Recent drought may provide a glimpse of the future for birds in the Sierra Nevada

February 21, 2019, Point Blue Conservation Science
Black-backed woodpecker in a Sierra forest. Credit: Brent Campos/Point Blue

How wildlife respond to climate change is likely to be complex. To better understand the effects of climate change on the bird community in the Sierra Nevada region, new research published today from Point Blue Conservation Science examines the impacts to birds from a recent extreme drought (2013-2016). The drought resulted in the widespread death of pine trees due to attacks by bark beetles, potentially impacting wildlife habitat. While the results were varied, researchers found that many bird species responded positively to the climate conditions associated with the drought, potentially offsetting the negative habitat impacts of the dead trees.

Under the assumption that climate conditions and ' responses to those conditions during the are similar to those that may occur in the future, researchers assessed the influence of temperature, water deficit, and tree mortality on bird abundance for 45 species. Researchers then used those models to project the effect of on the through the year 2050.

"When we began our research, we were not originally thinking that it would result in a 'climate paper,'" said L. Jay Roberts, Avian Forest Ecologist at Point Blue and lead researcher on the study. "Our hypothesis was that bird populations would decline due to the large-scale tree deaths that resulted from the drought. We were really surprised to see positive bird numbers after the drought and went looking for an explanation. Then, the results started to make sense when we added in the climate data and saw that birds responded more positively to the than they were negatively impacted by the dead trees and dry conditions."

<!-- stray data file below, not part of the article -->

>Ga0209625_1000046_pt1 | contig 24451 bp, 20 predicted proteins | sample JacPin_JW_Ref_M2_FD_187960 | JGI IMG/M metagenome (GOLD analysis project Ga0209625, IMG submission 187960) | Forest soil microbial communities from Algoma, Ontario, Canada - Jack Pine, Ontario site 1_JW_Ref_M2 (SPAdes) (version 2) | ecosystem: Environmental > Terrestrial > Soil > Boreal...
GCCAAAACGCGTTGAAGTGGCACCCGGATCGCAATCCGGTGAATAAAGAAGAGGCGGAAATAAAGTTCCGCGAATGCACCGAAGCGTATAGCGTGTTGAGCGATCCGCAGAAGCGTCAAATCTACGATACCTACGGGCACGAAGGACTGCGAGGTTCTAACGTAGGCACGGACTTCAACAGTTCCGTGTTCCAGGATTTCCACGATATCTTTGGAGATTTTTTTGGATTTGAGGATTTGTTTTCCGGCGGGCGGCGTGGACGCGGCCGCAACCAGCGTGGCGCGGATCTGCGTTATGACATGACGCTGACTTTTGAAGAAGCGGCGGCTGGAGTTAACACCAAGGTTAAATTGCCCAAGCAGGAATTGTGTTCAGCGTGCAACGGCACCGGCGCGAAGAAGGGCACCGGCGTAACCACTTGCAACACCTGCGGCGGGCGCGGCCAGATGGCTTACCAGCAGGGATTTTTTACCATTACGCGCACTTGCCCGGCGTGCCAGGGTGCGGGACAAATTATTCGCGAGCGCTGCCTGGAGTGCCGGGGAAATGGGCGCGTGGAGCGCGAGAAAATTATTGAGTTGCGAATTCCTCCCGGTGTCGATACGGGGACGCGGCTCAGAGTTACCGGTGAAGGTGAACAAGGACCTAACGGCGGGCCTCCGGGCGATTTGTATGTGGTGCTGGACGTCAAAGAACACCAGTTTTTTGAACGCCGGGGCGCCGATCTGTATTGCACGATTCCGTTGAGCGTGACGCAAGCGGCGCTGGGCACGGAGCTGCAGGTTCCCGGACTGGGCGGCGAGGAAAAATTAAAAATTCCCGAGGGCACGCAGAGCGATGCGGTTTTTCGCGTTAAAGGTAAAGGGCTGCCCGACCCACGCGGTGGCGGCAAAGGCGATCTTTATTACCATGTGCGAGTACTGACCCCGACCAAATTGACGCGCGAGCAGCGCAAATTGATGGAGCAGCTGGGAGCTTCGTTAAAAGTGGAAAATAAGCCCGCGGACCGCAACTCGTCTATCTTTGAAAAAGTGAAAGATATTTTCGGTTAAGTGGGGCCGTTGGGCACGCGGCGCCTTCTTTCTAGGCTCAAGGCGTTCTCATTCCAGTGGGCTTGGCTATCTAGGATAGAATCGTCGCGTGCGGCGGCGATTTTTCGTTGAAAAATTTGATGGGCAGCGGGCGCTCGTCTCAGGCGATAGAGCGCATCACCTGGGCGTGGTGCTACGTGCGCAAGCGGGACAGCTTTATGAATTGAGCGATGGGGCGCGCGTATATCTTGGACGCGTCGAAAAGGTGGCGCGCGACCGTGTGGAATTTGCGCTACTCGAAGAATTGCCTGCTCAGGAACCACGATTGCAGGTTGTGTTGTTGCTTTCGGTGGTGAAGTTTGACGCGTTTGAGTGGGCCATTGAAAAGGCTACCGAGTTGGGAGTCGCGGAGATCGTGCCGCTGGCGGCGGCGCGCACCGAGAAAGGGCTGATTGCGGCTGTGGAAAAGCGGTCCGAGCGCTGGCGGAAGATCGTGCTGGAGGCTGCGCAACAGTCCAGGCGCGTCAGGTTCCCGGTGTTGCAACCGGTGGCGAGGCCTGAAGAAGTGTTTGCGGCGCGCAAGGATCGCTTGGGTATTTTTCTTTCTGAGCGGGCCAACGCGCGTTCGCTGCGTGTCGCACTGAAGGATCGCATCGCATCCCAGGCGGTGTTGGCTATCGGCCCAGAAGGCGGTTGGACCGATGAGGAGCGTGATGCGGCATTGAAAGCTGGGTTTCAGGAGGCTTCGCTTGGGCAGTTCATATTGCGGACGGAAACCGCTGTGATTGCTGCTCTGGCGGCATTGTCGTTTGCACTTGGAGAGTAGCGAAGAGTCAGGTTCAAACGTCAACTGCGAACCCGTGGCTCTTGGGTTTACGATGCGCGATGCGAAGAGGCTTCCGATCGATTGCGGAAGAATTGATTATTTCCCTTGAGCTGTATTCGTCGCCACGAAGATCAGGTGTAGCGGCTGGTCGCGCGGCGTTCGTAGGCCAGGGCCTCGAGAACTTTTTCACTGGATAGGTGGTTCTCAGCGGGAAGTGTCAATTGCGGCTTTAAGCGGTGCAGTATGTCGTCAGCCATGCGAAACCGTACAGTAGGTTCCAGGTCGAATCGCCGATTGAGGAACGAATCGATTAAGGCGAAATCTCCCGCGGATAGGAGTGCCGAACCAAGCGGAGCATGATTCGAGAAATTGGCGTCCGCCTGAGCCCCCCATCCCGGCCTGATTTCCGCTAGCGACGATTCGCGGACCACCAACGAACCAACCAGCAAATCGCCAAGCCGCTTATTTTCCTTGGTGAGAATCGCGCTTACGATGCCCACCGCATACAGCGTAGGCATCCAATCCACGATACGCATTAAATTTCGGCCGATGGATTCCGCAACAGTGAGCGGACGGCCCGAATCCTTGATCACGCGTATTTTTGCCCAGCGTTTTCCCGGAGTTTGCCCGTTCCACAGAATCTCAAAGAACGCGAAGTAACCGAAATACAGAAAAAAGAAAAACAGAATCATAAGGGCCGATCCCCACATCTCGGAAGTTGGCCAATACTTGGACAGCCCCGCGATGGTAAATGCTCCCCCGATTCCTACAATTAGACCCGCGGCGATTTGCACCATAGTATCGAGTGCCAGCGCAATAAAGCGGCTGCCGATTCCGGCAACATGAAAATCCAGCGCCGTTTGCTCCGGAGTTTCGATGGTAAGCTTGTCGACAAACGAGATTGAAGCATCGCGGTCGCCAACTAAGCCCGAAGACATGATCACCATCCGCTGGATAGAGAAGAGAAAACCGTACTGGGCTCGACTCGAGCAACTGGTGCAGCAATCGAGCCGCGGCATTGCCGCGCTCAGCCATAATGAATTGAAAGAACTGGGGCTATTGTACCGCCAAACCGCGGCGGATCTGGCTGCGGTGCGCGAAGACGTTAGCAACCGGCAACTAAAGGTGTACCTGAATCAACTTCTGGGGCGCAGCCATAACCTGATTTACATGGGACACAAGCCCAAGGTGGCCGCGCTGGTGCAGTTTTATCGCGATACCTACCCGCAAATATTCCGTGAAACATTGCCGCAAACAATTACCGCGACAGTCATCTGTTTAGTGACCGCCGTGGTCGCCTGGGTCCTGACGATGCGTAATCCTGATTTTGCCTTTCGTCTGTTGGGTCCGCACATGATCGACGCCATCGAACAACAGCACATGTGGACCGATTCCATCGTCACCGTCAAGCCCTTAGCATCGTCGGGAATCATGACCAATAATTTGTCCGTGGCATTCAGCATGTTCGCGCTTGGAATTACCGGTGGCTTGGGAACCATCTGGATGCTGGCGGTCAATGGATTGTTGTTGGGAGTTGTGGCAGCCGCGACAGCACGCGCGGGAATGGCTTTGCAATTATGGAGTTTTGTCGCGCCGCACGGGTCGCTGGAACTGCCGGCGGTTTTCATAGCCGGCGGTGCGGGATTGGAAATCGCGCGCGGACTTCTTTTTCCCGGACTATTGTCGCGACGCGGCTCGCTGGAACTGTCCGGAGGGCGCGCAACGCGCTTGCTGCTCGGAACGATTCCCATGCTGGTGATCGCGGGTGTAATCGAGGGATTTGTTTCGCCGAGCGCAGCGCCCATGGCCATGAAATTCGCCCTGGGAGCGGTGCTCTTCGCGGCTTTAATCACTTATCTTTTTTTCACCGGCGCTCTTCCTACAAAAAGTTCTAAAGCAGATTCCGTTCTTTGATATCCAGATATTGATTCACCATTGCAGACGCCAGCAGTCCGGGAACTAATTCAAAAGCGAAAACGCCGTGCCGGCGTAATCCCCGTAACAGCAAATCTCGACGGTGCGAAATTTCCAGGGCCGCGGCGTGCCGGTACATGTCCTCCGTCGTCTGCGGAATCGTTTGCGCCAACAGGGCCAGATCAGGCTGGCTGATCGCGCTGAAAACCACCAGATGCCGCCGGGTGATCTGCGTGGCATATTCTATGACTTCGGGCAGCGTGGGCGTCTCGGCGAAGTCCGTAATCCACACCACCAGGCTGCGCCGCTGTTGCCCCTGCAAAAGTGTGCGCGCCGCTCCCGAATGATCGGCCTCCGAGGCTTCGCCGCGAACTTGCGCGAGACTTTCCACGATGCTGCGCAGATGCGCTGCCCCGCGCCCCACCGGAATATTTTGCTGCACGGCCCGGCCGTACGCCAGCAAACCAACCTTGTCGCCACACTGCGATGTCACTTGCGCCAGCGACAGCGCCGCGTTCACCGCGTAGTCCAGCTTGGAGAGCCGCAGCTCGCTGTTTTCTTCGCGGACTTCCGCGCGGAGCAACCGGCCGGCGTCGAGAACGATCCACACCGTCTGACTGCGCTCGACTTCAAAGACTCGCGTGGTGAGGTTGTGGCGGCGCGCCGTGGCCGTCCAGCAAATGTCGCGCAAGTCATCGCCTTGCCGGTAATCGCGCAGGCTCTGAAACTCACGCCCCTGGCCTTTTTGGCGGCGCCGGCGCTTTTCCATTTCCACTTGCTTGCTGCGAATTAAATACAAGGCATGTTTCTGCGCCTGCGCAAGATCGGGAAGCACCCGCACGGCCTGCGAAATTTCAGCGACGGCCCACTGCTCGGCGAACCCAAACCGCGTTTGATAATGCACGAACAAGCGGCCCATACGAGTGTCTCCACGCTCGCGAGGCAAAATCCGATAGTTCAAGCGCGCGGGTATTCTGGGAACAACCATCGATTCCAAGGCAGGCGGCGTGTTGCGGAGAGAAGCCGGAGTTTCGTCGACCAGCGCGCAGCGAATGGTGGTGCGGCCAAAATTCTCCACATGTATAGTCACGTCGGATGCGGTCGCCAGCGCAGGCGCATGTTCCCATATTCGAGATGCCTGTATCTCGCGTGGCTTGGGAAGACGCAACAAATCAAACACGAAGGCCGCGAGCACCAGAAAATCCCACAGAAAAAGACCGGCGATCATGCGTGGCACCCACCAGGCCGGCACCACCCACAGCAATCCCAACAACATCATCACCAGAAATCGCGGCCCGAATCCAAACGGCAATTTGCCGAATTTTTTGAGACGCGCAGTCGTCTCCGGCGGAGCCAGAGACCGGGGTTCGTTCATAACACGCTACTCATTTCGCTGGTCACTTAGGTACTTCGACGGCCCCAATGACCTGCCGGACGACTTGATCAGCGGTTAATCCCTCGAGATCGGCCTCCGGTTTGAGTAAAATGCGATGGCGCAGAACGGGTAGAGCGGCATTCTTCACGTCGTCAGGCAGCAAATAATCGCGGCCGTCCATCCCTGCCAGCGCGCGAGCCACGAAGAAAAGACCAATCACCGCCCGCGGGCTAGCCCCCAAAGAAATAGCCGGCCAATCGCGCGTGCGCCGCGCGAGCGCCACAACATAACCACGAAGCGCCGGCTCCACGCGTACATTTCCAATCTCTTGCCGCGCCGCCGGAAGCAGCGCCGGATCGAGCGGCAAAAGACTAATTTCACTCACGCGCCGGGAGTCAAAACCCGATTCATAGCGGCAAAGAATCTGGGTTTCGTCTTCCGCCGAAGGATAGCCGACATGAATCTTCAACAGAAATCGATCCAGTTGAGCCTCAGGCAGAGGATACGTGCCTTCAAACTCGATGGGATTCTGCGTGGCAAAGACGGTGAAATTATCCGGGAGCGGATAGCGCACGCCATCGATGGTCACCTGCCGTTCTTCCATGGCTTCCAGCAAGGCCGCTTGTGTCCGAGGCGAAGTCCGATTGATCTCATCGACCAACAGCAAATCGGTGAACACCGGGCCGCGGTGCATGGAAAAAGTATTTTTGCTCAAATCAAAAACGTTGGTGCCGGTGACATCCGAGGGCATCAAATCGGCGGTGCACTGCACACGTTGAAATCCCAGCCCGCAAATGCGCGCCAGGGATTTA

Overall, the total number of birds in the study area increased during the drought period and the models project similarly high numbers in response to warmer future . Nearly half of the species in the study responded positively to , while only 20% declined. Roughly one-third of the species declined in response to higher water deficit, while one-third increased. However, many of the species that benefit from increased temperature were also sensitive to high water deficit and tree mortality. Thus, their positive response to increasing temperatures in the future could be offset by drought or habitat change.

While tree deaths from beetles resulted in a widespread loss of live tree cover in the study area, the short-term effects on the avian community were rather modest. Researchers found that about one-third of the species decline with high tree mortality, but the magnitude of those declines was small relative to the influence of the climate variables. And given more time, some species that utilize dead , such as woodpeckers and other cavity nesters, may increase. Since an abundant and diverse assemblage of birds still inhabits the forest stands affected by mortality, forest managers should consider this potentially important biodiversity when developing management responses like salvage logging and reforestation.